I wrote my first computer program in 1960 on an IBM 650. A computer word was "bi-quinary" because it consisted of 2 bits followed by five more. This is similar to an abacus.
After graduation from UCLA in 1961, I learned more programming at System Development Corporation. We were developing the first online computer system - the USAF SAGE system. I wrote programs to communicate between SAGE computer sites spread around the border of the United States.
I left there to complete a MBA at the University of Chicago. There I worked as a research assistant installing a group of Fortran statistical programs developed at UCLA's BioMedical department.
After graduation from the University of Chicago, I worked in the advanced planning group of now defunct Los Angeles bank (Security Pacific). We were planning the first computer based "checkless society." As part of that effort I developed the first statistically-based credit scoring system using the same programs I had installed at the University of Chicago. The system worked exactly as I had predicted and made ten million dollars for the bank in the first year. I was awarded a $500 bonus for my efforts.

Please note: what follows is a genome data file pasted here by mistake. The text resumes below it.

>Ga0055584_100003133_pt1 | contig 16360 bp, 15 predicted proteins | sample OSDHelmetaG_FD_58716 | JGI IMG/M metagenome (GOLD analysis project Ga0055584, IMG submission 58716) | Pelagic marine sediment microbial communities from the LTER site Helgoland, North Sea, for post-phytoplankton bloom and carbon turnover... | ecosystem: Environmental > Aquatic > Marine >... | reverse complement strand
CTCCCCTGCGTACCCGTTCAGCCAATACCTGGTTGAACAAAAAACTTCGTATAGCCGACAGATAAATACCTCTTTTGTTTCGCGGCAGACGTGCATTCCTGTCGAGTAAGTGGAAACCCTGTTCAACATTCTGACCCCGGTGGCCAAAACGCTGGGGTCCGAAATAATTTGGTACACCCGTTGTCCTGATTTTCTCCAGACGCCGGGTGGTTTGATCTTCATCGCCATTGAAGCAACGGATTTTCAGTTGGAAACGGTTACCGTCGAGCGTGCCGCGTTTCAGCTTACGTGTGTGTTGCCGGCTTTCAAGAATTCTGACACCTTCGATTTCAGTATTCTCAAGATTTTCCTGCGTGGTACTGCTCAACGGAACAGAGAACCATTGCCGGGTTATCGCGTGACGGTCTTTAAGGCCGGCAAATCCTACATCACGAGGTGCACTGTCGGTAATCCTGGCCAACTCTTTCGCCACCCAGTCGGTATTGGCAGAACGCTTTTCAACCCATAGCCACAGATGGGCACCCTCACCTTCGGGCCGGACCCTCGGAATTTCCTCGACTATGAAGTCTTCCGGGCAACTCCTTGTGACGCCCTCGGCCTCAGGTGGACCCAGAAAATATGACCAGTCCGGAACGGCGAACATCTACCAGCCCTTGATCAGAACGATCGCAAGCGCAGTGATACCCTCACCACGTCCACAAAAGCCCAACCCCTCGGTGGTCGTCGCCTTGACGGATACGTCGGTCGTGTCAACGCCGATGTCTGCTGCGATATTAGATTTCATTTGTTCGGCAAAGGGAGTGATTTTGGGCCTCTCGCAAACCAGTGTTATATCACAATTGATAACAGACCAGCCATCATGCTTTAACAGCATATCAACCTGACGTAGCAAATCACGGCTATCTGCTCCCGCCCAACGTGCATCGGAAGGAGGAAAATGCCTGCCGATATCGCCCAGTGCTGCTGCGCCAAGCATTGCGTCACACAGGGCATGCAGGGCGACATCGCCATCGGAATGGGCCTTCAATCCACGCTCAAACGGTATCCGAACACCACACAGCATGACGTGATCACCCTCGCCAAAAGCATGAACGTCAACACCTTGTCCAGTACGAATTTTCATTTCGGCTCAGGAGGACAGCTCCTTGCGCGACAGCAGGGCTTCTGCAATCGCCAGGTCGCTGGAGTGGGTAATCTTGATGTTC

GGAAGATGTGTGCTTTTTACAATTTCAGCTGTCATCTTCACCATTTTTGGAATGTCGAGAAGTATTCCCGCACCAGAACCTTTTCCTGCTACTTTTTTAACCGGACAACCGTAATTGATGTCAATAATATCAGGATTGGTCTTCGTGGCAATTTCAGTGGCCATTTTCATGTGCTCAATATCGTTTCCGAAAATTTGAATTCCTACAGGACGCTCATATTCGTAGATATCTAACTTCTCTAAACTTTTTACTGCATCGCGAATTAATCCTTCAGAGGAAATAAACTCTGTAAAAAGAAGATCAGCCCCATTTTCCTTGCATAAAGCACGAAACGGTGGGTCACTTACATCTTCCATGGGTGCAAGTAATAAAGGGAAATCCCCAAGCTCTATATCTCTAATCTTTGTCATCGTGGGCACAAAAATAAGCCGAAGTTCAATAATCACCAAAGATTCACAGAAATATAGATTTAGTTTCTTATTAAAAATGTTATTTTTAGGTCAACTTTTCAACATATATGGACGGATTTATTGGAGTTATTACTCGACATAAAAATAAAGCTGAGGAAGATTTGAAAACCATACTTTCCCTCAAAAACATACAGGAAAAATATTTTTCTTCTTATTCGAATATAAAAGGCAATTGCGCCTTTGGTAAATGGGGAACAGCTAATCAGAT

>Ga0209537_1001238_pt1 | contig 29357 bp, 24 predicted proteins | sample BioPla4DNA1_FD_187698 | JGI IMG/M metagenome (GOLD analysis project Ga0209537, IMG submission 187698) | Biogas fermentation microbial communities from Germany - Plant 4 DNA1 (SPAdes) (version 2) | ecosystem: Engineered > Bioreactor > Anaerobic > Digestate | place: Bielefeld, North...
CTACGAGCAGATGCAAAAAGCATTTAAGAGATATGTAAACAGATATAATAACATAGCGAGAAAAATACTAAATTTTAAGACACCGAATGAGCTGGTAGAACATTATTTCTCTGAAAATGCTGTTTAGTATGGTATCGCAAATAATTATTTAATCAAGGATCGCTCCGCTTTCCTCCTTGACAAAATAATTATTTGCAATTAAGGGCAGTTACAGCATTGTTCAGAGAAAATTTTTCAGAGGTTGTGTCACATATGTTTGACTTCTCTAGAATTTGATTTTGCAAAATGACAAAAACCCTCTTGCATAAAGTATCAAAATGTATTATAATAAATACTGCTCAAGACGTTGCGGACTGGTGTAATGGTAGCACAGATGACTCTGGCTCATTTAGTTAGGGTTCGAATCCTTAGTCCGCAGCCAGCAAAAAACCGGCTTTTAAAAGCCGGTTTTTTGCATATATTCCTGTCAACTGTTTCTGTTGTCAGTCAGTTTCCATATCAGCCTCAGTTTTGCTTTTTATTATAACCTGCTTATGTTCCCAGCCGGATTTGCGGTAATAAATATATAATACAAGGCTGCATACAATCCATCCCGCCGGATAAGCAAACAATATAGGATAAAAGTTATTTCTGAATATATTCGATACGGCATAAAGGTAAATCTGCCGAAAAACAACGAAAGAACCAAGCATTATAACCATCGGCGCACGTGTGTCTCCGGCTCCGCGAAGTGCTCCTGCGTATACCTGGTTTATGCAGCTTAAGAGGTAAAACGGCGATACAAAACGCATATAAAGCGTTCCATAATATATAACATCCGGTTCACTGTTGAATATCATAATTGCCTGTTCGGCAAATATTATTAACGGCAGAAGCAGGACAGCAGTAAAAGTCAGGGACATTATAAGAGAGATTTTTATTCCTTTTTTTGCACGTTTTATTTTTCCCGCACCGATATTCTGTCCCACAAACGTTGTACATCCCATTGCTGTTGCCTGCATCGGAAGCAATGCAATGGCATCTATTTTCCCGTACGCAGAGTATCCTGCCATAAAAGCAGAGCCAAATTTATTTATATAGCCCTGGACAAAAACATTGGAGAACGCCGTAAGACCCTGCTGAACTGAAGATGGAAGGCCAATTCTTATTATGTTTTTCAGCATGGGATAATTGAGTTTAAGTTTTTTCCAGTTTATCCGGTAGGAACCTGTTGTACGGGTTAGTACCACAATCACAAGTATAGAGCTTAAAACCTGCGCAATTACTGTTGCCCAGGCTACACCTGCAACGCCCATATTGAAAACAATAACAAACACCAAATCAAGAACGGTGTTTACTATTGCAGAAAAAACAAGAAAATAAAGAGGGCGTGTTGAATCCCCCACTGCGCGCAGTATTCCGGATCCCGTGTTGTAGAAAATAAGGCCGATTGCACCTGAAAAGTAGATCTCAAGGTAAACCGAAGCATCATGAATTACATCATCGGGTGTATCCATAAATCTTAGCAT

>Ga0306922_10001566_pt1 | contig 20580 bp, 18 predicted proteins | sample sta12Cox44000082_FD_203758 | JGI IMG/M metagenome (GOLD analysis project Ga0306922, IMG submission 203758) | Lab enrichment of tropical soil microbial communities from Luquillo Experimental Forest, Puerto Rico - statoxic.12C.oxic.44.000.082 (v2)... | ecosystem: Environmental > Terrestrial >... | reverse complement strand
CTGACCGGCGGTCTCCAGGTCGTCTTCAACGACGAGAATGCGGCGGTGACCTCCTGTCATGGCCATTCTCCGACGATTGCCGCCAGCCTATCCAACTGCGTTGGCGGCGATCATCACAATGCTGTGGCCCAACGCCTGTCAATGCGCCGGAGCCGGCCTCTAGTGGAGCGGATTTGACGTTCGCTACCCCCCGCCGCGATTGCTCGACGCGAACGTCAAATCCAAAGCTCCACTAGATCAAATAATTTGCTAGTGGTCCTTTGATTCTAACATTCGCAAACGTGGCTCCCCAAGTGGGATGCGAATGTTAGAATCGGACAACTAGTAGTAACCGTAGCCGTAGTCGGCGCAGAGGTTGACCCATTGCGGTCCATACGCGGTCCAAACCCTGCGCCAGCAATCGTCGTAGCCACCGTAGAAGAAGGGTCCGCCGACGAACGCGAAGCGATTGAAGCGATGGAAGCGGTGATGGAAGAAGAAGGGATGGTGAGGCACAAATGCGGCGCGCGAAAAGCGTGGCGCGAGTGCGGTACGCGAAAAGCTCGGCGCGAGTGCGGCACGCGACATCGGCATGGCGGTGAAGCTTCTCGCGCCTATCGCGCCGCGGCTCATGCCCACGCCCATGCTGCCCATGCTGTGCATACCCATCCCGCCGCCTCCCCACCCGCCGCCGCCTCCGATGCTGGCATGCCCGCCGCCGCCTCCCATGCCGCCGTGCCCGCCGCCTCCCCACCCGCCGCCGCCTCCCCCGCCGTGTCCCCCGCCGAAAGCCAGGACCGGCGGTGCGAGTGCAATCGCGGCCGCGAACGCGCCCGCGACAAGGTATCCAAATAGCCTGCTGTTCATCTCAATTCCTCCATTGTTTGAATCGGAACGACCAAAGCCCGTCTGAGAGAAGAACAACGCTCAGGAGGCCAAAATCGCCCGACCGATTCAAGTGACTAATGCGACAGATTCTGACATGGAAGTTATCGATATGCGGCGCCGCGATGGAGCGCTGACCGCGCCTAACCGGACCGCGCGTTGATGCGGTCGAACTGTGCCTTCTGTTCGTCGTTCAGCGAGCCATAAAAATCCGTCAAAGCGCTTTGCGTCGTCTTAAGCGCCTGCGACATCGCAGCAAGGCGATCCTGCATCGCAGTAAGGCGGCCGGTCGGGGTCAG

I went on to work in the computer consulting division of Booz, Allen, and Hamilton. There I conducted computer system studies for Weyerhauser, the State of Washington Department of Highways, several now defunct brokerage firms, and the Automobile Club of Southern California.
My next job was at Capital Research Corporation were I ran the systems department, then a department doing statistical analysis of companies and the stock market, and then as an analyst on the natural gas and electric utility industries.
Lastly, I was a Senior Vice President and manager of portfolio managers for the Pacific Century Group -a investment management firm headquartered in San Diego.
I'm now semi-retired and living on a hill top overlooking Donner Lake in the high Sierras. I do consulting and other work for non-profit groups.
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